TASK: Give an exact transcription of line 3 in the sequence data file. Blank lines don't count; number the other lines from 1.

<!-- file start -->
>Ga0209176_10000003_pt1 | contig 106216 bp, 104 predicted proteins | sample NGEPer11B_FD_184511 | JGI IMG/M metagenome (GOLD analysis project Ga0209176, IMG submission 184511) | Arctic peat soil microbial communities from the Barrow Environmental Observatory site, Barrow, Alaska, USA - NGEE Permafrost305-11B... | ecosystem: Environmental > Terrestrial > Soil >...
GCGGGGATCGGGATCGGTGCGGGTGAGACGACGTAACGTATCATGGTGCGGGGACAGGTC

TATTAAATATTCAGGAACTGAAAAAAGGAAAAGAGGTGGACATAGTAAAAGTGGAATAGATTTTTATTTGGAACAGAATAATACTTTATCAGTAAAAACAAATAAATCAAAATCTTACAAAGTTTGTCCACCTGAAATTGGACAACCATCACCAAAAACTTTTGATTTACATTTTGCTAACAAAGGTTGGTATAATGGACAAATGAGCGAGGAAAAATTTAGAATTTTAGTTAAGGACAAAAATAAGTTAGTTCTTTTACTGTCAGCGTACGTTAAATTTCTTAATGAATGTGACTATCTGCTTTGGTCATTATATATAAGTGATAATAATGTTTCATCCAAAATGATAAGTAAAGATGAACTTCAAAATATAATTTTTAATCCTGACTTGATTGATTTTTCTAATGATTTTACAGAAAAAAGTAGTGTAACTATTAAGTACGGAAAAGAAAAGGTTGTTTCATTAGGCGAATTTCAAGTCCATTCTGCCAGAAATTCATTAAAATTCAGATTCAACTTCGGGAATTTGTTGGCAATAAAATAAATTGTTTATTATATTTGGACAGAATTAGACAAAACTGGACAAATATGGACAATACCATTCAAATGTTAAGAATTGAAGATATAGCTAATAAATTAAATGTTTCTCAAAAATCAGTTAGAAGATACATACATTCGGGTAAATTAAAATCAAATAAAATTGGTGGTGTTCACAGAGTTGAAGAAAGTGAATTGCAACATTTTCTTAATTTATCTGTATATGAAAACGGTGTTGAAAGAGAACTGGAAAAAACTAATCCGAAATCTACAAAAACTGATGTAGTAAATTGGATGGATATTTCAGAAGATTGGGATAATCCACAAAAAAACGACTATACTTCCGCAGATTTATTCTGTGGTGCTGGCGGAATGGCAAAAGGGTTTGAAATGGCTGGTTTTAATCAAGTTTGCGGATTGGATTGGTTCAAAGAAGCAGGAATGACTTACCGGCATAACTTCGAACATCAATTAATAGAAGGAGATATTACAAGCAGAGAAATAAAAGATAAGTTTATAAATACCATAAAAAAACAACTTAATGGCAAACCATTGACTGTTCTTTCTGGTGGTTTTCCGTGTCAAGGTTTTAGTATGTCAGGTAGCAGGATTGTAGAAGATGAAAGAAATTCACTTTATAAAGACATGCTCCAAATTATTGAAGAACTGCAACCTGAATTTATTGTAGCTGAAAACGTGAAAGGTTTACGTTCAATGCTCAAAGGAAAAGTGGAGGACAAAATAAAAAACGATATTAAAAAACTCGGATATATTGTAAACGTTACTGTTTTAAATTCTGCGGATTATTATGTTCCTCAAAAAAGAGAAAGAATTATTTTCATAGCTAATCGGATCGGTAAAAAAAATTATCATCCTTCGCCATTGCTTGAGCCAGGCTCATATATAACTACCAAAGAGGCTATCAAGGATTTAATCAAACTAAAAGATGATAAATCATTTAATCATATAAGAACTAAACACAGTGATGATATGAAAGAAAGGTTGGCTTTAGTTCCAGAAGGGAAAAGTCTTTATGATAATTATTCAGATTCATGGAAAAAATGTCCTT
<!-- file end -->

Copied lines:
TATTAAATATTCAGGAACTGAAAAAAGGAAAAGAGGTGGACATAGTAAAAGTGGAATAGATTTTTATTTGGAACAGAATAATACTTTATCAGTAAAAACAAATAAATCAAAATCTTACAAAGTTTGTCCACCTGAAATTGGACAACCATCACCAAAAACTTTTGATTTACATTTTGCTAACAAAGGTTGGTATAATGGACAAATGAGCGAGGAAAAATTTAGAATTTTAGTTAAGGACAAAAATAAGTTAGTTCTTTTACTGTCAGCGTACGTTAAATTTCTTAATGAATGTGACTATCTGCTTTGGTCATTATATATAAGTGATAATAATGTTTCATCCAAAATGATAAGTAAAGATGAACTTCAAAATATAATTTTTAATCCTGACTTGATTGATTTTTCTAATGATTTTACAGAAAAAAGTAGTGTAACTATTAAGTACGGAAAAGAAAAGGTTGTTTCATTAGGCGAATTTCAAGTCCATTCTGCCAGAAATTCATTAAAATTCAGATTCAACTTCGGGAATTTGTTGGCAATAAAATAAATTGTTTATTATATTTGGACAGAATTAGACAAAACTGGACAAATATGGACAATACCATTCAAATGTTAAGAATTGAAGATATAGCTAATAAATTAAATGTTTCTCAAAAATCAGTTAGAAGATACATACATTCGGGTAAATTAAAATCAAATAAAATTGGTGGTGTTCACAGAGTTGAAGAAAGTGAATTGCAACATTTTCTTAATTTATCTGTATATGAAAACGGTGTTGAAAGAGAACTGGAAAAAACTAATCCGAAATCTACAAAAACTGATGTAGTAAATTGGATGGATATTTCAGAAGATTGGGATAATCCACAAAAAAACGACTATACTTCCGCAGATTTATTCTGTGGTGCTGGCGGAATGGCAAAAGGGTTTGAAATGGCTGGTTTTAATCAAGTTTGCGGATTGGATTGGTTCAAAGAAGCAGGAATGACTTACCGGCATAACTTCGAACATCAATTAATAGAAGGAGATATTACAAGCAGAGAAATAAAAGATAAGTTTATAAATACCATAAAAAAACAACTTAATGGCAAACCATTGACTGTTCTTTCTGGTGGTTTTCCGTGTCAAGGTTTTAGTATGTCAGGTAGCAGGATTGTAGAAGATGAAAGAAATTCACTTTATAAAGACATGCTCCAAATTATTGAAGAACTGCAACCTGAATTTATTGTAGCTGAAAACGTGAAAGGTTTACGTTCAATGCTCAAAGGAAAAGTGGAGGACAAAATAAAAAACGATATTAAAAAACTCGGATATATTGTAAACGTTACTGTTTTAAATTCTGCGGATTATTATGTTCCTCAAAAAAGAGAAAGAATTATTTTCATAGCTAATCGGATCGGTAAAAAAAATTATCATCCTTCGCCATTGCTTGAGCCAGGCTCATATATAACTACCAAAGAGGCTATCAAGGATTTAATCAAACTAAAAGATGATAAATCATTTAATCATATAAGAACTAAACACAGTGATGATATGAAAGAAAGGTTGGCTTTAGTTCCAGAAGGGAAAAGTCTTTATGATAATTATTCAGATTCATGGAAAAAATGTCCTT